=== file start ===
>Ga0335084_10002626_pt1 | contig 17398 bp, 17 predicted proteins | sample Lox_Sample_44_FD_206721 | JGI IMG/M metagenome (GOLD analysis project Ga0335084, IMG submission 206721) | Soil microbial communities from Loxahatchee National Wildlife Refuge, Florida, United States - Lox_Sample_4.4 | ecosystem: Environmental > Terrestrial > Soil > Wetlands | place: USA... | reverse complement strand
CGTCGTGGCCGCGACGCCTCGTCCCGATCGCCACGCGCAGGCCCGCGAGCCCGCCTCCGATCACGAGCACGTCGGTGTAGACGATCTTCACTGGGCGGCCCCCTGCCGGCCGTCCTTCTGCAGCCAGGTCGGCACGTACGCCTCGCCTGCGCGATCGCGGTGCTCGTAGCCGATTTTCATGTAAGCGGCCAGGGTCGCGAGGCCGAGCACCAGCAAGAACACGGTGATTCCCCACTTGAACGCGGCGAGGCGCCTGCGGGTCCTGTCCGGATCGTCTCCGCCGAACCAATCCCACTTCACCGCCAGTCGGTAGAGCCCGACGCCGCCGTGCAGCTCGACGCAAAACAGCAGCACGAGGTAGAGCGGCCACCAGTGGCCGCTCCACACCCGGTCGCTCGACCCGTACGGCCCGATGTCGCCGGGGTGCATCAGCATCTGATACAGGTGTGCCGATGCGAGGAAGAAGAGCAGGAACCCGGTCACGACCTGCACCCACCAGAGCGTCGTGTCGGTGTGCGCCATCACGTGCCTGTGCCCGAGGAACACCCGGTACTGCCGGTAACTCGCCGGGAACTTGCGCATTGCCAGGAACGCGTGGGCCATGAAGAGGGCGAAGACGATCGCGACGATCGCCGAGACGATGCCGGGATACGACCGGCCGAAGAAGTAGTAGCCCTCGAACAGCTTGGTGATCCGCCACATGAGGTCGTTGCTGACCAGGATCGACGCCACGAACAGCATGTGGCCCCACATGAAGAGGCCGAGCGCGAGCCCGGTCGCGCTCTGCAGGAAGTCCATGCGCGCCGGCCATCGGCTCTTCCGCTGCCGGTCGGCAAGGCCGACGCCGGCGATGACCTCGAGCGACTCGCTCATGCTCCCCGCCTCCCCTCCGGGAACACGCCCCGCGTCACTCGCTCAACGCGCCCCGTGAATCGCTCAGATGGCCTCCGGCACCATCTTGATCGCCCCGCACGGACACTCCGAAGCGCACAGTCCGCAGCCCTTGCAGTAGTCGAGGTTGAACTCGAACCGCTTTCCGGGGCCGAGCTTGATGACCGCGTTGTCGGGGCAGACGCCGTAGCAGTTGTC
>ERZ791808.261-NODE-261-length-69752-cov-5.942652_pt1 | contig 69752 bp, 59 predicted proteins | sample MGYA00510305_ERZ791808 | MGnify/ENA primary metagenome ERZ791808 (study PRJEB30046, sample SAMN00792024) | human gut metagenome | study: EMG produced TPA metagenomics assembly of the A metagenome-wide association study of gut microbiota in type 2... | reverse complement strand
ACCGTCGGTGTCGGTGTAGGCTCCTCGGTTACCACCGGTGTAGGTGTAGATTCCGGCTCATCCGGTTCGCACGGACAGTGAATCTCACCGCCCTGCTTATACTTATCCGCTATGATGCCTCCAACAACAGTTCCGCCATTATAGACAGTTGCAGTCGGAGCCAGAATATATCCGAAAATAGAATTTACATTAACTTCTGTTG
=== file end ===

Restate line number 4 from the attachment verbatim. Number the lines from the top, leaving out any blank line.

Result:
ACCGTCGGTGTCGGTGTAGGCTCCTCGGTTACCACCGGTGTAGGTGTAGATTCCGGCTCATCCGGTTCGCACGGACAGTGAATCTCACCGCCCTGCTTATACTTATCCGCTATGATGCCTCCAACAACAGTTCCGCCATTATAGACAGTTGCAGTCGGAGCCAGAATATATCCGAAAATAGAATTTACATTAACTTCTGTTG